Moorman would soon run [Ah] [7s] into [Ad] [Ts] in a preflop all in, and Fox held to claim the bracelet and €1,400,000.
2012: Phil Hellmuth vs. Sergii Baranov
WSOPE returned to Cannes for a second straight year with seven bracelets on the line, along with a special €50,000 High Roller event.
The Main Event had 420 players, and both the French locals and the young stars of the game made a good showing of things. Scott Seiver and Timothy Adams narrowly missed the final table, but Jason Mercier and Joseph Cheong both made the final eight. Phil Hellmuth, as he often tends to, stole most of the headlines. Fresh off his 12th career bracelet, Hellmuth picked off a big bluff with [Js] [Jd] four-handed to take the chip lead and never really looked back. He’d eventually play Sergii Baranov, whom he battled with through much of the final table, heads-up.
Before the tournament even began, Hellmuth was approached at the table by a man he’d never spoken to or even seen before in his life. Somehow, this player accurately predicted just how the tournament would play out in its final stages.
“I had never seen Sergei before that tourney,” said Hellmuth. “It was amazing - he told me, before the event began, that I would win and that he would finish second.”
Key Hand: After taking the lead, Hellmuth took small chunk after small chunk from both of his opponents as he steadily distanced himself for good. He put Stephane Albertini on life support in a hand where he limped on the button; Albertini raised to 235,000 from the small blind and Hellmuth called. The flop was [5h] [4c] [4s], Albertini checked, Hellmuth bet 350,000 and Albertini raised to 775,000. Hellmuth definitively called, the turn was the [2d] and Albertini checked. Hellmuth shoved, and Albertini thought it over for almost four minutes before letting it go. Hellmuth showed [Js] [Jh] to take the pot and climb to 8.5 million of the 12.6 million total chips in play. He’d get lucky with [7c] [7s] against a severely short-stacked Albertini’s [Jd] [Jh], and then he dispatched the prescient Baranov with [Ah] [Td] to [As] [4c].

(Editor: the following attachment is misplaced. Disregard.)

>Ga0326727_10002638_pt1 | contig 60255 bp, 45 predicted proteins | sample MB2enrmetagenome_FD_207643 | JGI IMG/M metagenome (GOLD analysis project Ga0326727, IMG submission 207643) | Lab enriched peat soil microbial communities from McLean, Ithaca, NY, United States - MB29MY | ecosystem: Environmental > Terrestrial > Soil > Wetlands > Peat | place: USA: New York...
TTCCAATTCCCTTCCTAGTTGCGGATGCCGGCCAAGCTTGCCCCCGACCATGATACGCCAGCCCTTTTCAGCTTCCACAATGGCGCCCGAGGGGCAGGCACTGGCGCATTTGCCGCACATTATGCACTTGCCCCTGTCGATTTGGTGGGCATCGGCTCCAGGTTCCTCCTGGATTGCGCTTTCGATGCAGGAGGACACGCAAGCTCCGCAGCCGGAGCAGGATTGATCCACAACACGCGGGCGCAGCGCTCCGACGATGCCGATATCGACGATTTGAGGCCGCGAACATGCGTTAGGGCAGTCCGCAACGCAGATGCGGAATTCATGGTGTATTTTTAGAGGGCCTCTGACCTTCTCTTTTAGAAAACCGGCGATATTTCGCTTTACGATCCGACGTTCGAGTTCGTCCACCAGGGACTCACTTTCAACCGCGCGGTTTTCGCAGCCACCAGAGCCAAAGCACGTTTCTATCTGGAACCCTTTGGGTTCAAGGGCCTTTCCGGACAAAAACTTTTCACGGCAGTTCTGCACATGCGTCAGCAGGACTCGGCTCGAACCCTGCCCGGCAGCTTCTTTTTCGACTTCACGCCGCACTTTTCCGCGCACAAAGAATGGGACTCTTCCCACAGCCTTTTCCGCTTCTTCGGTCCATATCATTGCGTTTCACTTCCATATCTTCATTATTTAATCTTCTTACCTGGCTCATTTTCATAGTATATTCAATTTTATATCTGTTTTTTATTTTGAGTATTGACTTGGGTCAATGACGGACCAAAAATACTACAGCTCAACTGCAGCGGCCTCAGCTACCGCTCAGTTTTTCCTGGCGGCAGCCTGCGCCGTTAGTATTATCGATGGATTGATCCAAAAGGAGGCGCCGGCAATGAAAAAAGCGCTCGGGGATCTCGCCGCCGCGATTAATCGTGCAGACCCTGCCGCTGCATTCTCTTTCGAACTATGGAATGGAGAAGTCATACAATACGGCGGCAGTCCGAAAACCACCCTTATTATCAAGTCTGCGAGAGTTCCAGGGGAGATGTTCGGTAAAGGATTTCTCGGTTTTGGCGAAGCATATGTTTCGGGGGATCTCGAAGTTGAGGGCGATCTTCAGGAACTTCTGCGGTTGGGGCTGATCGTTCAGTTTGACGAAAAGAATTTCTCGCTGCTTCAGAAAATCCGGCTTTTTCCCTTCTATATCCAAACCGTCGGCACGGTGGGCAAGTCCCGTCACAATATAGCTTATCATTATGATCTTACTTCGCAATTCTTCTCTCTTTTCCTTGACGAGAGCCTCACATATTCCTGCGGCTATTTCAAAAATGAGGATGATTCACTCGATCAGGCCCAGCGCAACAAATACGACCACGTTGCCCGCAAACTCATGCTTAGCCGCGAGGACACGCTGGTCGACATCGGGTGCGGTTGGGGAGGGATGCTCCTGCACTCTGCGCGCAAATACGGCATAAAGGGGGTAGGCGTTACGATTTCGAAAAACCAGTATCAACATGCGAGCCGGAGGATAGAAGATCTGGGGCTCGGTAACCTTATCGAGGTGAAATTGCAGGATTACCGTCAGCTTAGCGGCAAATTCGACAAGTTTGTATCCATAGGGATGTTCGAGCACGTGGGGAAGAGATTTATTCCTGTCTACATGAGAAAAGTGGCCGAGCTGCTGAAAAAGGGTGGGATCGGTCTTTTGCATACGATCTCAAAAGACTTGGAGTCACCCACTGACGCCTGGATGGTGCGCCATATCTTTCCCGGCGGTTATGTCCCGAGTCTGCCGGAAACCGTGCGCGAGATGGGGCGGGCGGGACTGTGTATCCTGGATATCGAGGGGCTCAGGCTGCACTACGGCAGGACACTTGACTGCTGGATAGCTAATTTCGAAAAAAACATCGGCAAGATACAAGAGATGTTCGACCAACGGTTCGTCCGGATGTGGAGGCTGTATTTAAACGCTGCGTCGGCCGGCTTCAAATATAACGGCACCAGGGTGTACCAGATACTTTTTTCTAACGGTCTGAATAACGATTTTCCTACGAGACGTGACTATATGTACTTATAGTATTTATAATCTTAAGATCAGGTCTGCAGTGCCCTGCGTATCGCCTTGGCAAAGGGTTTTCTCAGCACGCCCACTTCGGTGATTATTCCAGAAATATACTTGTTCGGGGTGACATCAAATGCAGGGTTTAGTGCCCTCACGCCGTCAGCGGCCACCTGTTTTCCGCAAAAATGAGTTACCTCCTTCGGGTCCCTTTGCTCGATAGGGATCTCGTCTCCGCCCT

“Well, I like to avoid getting too proud of accomplishments like these,” said Hellmuth. “I have a long ways to go and many more bracelets to win, but only if I stay sharp, focused, and pay close attention - too much ego kills all of that. I was psyched that I won a bracelet outside of Hold'em in 2012, then it felt amazing to win the WSOPE Main Event because it may have been the best I have ever played No Limit Hold'em - and often times that level is not rewarded!”
Hellmuth hesitates to hold any particular achievement up as the pinnacle of his career, but acknowledges that winning both the WSOP and WSOPE Main Events is something singular and impressive in the scope of the history of the tournament poker world.
“It’s nice, but I don’t dwell on it at all,” said Hellmuth. “I need to end my career with a stack of accomplishments and, maybe, when I’m 80 years old, I can look back and feel really cool.”
2013: Adrian Mateos vs. Fabrice Soulier
The WSOPE stayed in France for one final year, but the action moved from Cannes to the suburbs of Paris. Eight bracelet events took place at the Casino Barrière in Enghien-les-Bains, France, including the first ever WSOPE Ladies’ Event, which was won by Jackie Glazier.
There were 375 hopefuls with dreams of a bracelet, a Main Event title and €1,000,000. The final eight included the likes of Shannon Shorr, Benny Spindler, Ravi Raghavan and Dominik Nitsche, but they’d all be on the sidelines to watch as 19-year-old Adrian Mateos battled French poker legend Fabrice Soulier for the Main Event Crown.